Employee wellbeing: a responsibility and a strategy

No matter the size of a business or its revenue, its greatest asset and most valuable resource is the people. How we take care of ourselves is a 24/7 consideration – and that extends to our time spent in the office. Deloitte’s Human Capital Trends 2018 survey found that human resources and business leaders around the world overwhelmingly see employee wellbeing as important (84%), but that only around half (49%) currently feel ‘ready’ to meet evolving standards of workplace health.

Good health is critical to achieving maximum productivity in any office. Employees who successfully keep stress levels down have fewer physical or mental barriers to getting work done, so combatting stress is beneficial to employer and employee alike.

Several sources of office stress, including illness, discomfort and performance pressure, can be reduced effectively by making wise choices about the features of the average employee workspace.

Stress and links to illness

Research has repeatedly shown us that stress weakens the immune system. When stressed for long periods of time, we are more likely to fall ill, take longer to recover, and catch new illnesses quicker once existing ones have passed.

Hygiene is also an issue that can be often neglected. According to recent studies, on average, workplace offices contain more bacteria than toilet seats, with new research from the University of San Diego revealing more than 500 types of bacteria reportedly appear across shared office spaces and facilities.

Employers can’t really prevent employees from getting sick outside the office, but a workspace that encourages hygiene can certainly minimise the risk of catching something at work. Washable keyboards, for instance, can meet the growing demand for devices that support productivity and provide a high level of protection.

An ergonomic workspace is a healthy one

Some well-established practices like on-site flu vaccinations and steel-toed work boots are so commonplace that few people would question the importance and value of investing time and financial resources in them. But too often, the same attention is not given to concerns about the vital role that ergonomics plays in fostering wellness in the workplace.

A lot can be said about the role of ergonomics in office wellbeing. Bad posture when working (e.g. head too close to computer screen, hunched shoulders, wrists in the air above keyboard) can cause various kinds of strain and can result in chronic discomfort. The same rule applies here as with illness – discomfort equals distraction, and distraction equals stress and unproductivity.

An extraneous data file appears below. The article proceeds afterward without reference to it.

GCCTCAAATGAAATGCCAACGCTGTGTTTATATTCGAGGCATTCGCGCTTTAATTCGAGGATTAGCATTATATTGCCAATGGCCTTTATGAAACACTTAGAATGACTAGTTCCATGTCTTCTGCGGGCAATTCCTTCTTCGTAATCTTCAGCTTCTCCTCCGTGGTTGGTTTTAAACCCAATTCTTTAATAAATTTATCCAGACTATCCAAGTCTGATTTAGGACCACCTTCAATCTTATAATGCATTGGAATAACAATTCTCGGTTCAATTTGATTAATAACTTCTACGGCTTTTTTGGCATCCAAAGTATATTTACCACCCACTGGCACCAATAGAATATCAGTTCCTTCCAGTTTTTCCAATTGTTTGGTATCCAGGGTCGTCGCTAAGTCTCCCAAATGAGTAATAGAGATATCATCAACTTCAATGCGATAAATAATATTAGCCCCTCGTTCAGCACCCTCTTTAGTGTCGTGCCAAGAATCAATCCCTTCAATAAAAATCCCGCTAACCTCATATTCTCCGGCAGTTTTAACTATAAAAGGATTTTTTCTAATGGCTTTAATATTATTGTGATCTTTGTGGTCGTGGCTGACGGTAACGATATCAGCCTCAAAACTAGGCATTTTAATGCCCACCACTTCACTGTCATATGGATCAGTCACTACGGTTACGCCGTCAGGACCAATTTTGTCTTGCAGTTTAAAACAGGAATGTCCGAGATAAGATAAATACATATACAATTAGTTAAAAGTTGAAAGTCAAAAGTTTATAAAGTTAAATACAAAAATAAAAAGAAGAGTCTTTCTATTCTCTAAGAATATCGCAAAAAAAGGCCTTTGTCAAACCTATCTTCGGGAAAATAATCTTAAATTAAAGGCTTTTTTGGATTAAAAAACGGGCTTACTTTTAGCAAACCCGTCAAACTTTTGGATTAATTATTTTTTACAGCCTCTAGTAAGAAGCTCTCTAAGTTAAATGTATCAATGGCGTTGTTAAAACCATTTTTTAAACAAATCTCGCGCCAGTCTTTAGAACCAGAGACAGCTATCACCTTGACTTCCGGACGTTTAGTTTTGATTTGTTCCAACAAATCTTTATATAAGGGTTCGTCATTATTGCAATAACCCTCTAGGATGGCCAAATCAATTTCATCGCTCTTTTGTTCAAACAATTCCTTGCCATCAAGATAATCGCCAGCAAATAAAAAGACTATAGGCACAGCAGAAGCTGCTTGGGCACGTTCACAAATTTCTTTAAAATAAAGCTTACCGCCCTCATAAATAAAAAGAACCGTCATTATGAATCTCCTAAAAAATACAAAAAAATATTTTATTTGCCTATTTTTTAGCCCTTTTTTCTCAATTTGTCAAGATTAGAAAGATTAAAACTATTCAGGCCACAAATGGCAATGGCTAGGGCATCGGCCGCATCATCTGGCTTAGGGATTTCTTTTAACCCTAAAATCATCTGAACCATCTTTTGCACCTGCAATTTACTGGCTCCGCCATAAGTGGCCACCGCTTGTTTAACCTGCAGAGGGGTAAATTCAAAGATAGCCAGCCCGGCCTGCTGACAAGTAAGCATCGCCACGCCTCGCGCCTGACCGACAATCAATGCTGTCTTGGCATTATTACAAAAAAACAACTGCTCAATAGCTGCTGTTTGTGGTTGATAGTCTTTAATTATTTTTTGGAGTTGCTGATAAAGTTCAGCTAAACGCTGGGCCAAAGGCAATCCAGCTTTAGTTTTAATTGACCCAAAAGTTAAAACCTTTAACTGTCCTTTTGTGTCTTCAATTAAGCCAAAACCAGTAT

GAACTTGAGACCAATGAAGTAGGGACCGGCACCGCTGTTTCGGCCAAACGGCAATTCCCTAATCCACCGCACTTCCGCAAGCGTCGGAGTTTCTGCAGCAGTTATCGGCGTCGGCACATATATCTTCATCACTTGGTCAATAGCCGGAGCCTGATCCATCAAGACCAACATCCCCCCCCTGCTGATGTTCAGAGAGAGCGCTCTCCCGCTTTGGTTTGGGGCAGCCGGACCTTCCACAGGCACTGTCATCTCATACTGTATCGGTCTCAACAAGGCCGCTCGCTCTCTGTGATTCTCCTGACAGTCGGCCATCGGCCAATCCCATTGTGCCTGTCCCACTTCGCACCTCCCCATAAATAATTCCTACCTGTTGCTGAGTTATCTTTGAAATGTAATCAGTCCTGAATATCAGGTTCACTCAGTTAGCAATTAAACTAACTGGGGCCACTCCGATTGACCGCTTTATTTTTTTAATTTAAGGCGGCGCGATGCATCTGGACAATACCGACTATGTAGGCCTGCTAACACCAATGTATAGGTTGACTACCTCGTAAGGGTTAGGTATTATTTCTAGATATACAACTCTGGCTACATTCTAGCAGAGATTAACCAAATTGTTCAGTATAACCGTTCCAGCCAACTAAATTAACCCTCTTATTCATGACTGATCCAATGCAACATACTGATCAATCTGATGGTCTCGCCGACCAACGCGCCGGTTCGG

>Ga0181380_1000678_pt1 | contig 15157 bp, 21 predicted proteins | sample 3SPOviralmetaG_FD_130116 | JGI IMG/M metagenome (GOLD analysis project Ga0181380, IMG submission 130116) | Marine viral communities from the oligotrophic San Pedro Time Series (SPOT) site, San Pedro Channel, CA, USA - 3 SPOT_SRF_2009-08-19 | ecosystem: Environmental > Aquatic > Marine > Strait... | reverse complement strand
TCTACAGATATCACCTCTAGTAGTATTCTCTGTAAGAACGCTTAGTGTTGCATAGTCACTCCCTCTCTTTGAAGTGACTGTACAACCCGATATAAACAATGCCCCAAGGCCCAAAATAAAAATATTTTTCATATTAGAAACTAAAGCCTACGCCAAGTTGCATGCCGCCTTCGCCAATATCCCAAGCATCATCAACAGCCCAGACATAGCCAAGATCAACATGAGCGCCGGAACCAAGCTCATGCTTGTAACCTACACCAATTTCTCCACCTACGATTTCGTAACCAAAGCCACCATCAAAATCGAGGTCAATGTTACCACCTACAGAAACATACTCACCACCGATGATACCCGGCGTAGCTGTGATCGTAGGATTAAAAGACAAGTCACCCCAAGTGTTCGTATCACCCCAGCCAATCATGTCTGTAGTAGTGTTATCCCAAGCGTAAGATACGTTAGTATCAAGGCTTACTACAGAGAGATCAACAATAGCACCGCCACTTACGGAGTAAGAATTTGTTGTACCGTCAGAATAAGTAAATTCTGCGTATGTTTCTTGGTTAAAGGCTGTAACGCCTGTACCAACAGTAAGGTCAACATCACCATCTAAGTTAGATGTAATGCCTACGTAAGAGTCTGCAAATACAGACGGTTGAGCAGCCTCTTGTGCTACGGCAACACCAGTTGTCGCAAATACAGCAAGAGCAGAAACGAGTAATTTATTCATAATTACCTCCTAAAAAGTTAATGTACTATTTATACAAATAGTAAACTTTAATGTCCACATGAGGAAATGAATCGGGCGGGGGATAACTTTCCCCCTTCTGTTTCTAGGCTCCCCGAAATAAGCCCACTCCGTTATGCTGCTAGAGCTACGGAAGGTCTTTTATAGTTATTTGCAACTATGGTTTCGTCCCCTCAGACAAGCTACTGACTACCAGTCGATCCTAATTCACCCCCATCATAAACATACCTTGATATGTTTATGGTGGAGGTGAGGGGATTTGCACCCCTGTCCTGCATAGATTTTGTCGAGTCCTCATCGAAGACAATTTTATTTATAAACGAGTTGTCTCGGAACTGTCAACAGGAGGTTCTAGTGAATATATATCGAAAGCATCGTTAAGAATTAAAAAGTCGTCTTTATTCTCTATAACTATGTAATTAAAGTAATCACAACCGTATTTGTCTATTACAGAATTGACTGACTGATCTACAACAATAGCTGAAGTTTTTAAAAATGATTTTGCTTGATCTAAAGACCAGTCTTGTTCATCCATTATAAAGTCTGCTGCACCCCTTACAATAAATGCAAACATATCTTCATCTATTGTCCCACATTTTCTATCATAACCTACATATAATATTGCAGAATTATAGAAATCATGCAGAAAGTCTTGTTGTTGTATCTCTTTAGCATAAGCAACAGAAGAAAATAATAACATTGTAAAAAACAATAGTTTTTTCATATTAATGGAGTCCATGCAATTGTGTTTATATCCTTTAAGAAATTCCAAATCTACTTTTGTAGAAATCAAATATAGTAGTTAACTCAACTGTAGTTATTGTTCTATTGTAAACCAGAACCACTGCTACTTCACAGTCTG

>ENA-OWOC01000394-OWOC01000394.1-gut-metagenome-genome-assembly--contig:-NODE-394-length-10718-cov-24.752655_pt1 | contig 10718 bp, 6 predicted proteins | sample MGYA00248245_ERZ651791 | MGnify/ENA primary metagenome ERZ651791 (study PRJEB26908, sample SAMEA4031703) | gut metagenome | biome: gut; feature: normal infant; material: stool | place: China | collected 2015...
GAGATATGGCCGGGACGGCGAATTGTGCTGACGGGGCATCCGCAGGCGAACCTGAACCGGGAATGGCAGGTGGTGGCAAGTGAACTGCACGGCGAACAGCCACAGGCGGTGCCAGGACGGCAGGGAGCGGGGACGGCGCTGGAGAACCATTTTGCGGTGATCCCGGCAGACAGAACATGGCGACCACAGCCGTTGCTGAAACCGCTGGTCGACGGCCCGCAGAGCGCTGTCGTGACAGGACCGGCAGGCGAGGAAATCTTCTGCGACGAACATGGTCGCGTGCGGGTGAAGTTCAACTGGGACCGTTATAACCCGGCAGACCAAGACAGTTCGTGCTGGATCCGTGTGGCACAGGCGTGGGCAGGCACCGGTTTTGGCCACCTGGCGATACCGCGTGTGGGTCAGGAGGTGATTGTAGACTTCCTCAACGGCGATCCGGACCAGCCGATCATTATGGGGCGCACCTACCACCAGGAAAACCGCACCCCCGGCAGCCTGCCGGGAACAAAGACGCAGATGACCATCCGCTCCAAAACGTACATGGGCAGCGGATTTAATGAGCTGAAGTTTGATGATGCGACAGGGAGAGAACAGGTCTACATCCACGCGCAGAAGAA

What’s important in a workspace looking to avoid this is adjustability. Chairs, tables, and even computer hardware can get shuffled around during the work day, and when equipment passes between people it needs to be able to accommodate a new height and body shape just as well as it accommodated the old one.

In addition to having comfortable resting positions, it’s very important that employees be allowed to move around when they work. Spending most of the day sitting, as many office workers do, has been linked to health problems ranging from headaches to poor circulation. One solution to this is to have adjustable work sit-stand work desks that allow employees to alternate between sitting and standing as they type.

Planning for improvements


Hygienic, adjustable, ergonomic workspace design makes it possible for employees to feel less cramped within the same amount of space, and dramatically reduces the risk of developing chronic work-related health problems. Making wellbeing a priority area for businesses to consider and prepare for has significant and long-lasting benefits.

Wellness and Ergonomics are the means to providing a happier work environment and one that works with instead of against your body in its natural positions. Happiness in the workplace will be invited by body posture and ergonomics that increase wellness and decrease sore, aching and health detrimental positions and postures. Prevention is a best practice, but the best way to introduce prevention into your work environments is with products that are built for you.

Views: 169

Add a Comment

You need to be a member of HR Daily Community to add comments!

Join HR Daily Community

© 2021   Created by Jo Knox.   Powered by

Badges  |  Report an Issue  |  Terms of Service